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European proposals a major threat to investment companies, says AIC

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The Association of Investment Companies has criticised European proposals for the regulation of alternative investment fund managers, saying they are very damaging to the interests of i

The Association of Investment Companies has criticised European proposals for the regulation of alternative investment fund managers, saying they are very damaging to the interests of investment companies and their shareholders. 

The directive from the EU Commission defines an alternative investment fund as any fund which is not regulated as a Ucits fund. It will therefore apply to the managers of virtually all the AIC’s members.

Daniel Godfrey, director general of the AIC, says: ‘These disappointing proposals present a major threat to investment companies and appear to justify the fears expressed by many that regulators would be unable to resist a knee-jerk reaction to the current financial crisis. Despite comments that the rules are aimed at addressing risks of a systemic nature, they effectively sweep up all non-Ucits funds and their managers indiscriminately. 

‘The proposed directive fails to take any account of the substantial body of European regulation that our members already comply with. We will be calling on the Commission to change the rules to minimise the impact on our members and recognise the high standards of disclosure and transparency that listed investment companies are already delivering.’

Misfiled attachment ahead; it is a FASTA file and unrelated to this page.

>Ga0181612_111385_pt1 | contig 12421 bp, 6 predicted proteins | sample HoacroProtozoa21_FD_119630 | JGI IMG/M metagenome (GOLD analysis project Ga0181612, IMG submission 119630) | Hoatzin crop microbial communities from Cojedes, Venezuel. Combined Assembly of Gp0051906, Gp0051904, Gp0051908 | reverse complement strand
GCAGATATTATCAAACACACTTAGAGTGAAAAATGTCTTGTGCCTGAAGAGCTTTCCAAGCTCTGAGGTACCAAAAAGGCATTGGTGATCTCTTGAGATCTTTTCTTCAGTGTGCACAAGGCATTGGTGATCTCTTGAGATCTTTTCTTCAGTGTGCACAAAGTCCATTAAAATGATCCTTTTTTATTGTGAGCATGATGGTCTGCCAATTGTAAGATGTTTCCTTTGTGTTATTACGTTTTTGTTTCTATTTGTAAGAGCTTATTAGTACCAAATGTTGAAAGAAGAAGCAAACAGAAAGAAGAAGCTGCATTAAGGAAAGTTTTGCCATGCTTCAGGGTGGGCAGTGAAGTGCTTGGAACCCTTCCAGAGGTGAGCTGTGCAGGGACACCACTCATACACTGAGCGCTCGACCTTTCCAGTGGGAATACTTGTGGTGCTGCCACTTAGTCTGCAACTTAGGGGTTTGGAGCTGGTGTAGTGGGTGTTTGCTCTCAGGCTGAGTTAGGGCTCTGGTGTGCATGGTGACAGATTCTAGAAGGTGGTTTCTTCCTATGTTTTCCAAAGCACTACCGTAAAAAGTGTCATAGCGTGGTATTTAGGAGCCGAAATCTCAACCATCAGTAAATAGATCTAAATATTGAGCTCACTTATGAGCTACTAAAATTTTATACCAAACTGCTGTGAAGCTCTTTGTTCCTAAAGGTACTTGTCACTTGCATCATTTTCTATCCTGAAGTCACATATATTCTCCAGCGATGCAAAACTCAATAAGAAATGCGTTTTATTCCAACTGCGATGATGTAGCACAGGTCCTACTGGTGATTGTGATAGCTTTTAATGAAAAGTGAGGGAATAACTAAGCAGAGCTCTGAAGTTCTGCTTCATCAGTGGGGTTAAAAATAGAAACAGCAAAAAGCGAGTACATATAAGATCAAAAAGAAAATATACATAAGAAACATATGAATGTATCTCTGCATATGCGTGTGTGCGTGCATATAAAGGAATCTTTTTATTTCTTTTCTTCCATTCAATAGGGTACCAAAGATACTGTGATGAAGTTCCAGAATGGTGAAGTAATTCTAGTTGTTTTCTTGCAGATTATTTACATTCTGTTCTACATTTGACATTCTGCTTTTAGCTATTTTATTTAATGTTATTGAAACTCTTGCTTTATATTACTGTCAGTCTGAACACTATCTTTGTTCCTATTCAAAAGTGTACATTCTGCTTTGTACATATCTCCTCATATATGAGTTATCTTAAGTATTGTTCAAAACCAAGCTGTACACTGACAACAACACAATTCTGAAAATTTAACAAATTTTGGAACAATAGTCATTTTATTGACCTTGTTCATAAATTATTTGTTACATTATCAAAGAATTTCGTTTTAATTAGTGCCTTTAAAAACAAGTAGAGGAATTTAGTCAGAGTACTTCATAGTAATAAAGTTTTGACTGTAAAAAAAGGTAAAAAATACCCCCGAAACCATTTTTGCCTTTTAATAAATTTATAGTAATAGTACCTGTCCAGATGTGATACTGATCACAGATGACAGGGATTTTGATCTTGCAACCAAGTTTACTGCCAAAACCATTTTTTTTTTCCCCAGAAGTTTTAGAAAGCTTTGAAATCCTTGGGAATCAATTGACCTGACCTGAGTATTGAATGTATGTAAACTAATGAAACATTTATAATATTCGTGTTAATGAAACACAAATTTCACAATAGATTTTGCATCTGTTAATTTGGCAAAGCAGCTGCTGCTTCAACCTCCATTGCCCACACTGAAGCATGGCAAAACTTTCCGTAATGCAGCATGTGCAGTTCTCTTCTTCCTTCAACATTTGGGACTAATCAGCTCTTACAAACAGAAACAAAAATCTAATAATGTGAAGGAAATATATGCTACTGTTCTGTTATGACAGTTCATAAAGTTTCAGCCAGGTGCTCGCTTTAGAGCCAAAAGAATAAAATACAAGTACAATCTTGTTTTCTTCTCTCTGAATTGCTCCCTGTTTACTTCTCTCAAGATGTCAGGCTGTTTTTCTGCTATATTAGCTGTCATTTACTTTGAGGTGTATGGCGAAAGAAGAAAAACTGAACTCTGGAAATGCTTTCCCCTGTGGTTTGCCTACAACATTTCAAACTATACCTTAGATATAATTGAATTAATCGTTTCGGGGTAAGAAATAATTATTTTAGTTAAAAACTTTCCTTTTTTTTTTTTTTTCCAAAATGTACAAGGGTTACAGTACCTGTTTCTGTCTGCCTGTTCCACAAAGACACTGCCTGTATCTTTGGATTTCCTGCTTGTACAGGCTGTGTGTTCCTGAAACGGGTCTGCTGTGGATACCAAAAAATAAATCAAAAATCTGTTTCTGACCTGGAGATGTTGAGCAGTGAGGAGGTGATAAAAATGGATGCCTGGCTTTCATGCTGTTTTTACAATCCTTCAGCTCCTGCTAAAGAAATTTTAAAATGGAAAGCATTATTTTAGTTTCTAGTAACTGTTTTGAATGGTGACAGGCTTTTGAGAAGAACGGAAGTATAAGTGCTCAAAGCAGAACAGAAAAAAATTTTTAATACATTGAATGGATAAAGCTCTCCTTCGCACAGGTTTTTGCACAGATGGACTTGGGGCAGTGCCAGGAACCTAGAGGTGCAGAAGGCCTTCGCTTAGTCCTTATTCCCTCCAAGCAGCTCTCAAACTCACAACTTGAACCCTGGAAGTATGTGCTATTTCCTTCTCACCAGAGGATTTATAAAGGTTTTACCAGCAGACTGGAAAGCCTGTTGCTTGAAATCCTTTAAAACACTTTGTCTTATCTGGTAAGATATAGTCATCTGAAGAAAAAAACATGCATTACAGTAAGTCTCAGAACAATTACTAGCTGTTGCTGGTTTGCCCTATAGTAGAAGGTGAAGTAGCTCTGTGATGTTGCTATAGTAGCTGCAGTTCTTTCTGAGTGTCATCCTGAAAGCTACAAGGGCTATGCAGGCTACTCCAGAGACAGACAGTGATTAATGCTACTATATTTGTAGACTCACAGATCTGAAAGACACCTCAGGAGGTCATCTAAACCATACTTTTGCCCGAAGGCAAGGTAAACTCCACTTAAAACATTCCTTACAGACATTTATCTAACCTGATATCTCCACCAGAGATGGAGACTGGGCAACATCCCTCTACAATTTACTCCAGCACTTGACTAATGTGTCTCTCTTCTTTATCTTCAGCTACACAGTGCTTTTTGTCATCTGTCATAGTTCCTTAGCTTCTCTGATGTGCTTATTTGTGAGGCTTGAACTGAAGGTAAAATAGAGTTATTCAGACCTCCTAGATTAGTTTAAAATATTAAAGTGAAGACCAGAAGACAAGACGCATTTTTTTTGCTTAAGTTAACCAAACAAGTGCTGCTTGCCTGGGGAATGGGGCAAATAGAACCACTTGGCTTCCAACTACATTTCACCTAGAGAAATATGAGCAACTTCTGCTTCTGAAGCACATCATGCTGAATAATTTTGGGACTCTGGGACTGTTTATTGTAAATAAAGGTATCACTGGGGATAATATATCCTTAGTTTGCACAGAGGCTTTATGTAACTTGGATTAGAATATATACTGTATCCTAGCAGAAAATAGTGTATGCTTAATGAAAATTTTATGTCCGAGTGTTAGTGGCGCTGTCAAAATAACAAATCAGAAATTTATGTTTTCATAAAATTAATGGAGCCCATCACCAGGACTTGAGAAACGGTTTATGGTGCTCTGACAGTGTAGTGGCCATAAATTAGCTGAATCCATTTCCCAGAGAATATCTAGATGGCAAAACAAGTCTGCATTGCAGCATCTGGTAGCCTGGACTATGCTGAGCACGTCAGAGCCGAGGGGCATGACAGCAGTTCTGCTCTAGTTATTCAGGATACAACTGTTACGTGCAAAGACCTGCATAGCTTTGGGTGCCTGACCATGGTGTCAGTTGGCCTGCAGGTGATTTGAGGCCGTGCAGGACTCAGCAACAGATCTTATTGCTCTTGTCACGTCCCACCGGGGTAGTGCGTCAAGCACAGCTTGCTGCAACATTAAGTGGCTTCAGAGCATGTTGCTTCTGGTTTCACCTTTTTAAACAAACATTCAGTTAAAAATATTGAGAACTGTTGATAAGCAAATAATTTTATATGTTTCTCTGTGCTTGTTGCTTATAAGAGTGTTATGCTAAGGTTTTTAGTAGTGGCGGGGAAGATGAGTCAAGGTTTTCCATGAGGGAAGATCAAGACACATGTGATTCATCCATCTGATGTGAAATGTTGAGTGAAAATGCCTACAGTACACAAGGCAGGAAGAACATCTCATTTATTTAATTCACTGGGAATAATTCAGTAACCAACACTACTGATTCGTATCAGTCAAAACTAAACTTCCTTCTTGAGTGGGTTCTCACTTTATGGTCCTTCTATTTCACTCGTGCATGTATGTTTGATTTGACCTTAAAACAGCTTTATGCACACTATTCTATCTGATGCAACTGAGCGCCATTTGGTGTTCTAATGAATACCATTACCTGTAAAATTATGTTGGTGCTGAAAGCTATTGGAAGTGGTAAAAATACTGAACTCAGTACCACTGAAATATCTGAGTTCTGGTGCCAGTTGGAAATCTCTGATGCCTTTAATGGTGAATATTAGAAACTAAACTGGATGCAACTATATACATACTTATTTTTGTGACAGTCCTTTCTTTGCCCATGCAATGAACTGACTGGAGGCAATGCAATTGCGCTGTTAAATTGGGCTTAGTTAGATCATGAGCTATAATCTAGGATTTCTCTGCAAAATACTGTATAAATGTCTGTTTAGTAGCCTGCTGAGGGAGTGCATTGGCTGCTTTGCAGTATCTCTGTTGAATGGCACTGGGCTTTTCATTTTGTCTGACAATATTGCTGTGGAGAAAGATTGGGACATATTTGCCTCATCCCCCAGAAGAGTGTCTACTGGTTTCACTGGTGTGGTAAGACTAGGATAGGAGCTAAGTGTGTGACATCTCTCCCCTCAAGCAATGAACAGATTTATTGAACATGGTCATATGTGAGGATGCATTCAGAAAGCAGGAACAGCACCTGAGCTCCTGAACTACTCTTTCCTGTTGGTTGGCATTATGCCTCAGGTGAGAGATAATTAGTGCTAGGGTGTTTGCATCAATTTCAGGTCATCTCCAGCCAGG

According to the AIC, key points of concern for investment companies are:

• The directive requires funds to have arrangements in place for the redemption of shares, which is not appropriate for closed-ended funds such as investment companies.
 
• The directive assumes that a fund has a single manager responsible for the entire operation of the fund, both fund management and administration. Many investment companies choose to separate these activities, or have a multi-manager structure. It is not clear whether the directive would permit this in the future, due to the nature of the obligations imposed on the AIFM. It also undermines the role of the independent board.

• The directive requires an independent valuation of the assets of the fund once a year, and each time shares are issued or redeemed, which will add significant costs to investment companies investing in illiquid assets, such as private equity, property etc.

• Shares in alternative investment funds will be deemed to be complex financial instruments, meaning that it will be harder for retail investors to buy them.

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